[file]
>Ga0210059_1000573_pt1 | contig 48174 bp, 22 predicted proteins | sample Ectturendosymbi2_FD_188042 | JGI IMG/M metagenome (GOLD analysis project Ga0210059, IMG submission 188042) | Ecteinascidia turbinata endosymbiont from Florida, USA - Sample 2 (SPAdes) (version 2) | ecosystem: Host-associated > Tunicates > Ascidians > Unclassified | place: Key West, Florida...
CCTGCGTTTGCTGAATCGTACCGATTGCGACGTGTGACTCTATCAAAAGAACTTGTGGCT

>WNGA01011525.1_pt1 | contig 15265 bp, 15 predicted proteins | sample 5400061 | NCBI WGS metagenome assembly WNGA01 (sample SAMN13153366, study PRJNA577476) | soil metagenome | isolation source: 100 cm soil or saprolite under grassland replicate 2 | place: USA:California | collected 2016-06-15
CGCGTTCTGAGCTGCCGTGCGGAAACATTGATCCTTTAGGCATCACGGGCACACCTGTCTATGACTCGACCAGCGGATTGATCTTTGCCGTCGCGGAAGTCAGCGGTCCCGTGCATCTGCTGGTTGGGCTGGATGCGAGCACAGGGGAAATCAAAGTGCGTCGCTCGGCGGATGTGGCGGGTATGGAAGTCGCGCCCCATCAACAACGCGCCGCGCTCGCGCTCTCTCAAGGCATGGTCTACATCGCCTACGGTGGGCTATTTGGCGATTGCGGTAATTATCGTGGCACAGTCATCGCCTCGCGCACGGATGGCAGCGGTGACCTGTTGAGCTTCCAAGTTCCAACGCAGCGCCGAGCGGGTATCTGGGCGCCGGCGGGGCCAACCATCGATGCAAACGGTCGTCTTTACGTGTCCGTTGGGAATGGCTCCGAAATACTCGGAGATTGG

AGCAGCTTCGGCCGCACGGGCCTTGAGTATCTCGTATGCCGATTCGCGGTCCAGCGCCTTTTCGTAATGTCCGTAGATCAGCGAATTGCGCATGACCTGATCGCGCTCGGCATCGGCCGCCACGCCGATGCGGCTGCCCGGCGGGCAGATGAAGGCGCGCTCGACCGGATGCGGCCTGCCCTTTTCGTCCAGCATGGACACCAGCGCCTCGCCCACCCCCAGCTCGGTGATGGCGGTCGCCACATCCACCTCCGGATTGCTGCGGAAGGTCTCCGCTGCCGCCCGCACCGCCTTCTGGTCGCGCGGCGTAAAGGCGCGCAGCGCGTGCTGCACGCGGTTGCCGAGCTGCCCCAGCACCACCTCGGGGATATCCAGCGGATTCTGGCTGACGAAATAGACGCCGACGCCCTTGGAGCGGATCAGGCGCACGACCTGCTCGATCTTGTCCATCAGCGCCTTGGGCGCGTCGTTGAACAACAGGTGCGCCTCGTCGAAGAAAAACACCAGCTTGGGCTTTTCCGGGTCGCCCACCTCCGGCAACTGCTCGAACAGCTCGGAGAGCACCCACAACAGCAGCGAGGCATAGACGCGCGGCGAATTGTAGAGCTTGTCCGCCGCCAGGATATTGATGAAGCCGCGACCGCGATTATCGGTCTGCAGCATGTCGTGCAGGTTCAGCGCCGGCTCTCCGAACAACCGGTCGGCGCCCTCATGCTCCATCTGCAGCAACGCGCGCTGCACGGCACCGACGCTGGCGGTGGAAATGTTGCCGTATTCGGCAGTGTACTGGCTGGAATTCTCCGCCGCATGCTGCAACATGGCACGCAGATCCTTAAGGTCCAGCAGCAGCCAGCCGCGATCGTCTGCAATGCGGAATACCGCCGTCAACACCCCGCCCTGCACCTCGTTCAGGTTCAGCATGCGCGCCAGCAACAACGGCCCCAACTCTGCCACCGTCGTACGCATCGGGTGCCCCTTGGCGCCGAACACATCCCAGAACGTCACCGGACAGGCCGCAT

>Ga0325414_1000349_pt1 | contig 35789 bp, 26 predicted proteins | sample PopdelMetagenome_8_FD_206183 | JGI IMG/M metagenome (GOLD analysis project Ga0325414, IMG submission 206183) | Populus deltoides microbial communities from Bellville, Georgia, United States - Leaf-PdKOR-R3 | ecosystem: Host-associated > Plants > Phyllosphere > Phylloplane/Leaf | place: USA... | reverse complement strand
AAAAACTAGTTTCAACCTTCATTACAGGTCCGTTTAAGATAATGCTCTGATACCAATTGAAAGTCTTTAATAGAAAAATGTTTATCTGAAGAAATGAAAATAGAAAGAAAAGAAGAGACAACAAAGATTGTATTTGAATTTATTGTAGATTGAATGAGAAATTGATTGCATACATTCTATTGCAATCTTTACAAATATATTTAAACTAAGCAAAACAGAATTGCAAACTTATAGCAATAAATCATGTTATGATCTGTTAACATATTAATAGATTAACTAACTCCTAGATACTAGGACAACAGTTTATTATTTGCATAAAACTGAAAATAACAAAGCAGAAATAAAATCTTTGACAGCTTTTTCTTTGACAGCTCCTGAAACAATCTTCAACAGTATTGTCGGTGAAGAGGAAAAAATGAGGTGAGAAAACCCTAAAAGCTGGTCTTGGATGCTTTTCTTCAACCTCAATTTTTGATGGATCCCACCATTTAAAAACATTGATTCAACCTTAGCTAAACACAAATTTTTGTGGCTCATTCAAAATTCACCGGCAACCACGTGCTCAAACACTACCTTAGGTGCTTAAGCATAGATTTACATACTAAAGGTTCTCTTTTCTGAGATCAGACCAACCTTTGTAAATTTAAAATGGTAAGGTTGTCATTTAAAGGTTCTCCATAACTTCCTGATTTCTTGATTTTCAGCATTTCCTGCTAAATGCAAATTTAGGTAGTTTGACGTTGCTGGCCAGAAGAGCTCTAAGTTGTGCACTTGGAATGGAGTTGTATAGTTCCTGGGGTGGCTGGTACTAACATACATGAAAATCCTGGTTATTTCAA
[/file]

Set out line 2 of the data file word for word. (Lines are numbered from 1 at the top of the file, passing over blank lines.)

CCTGCGTTTGCTGAATCGTACCGATTGCGACGTGTGACTCTATCAAAAGAACTTGTGGCT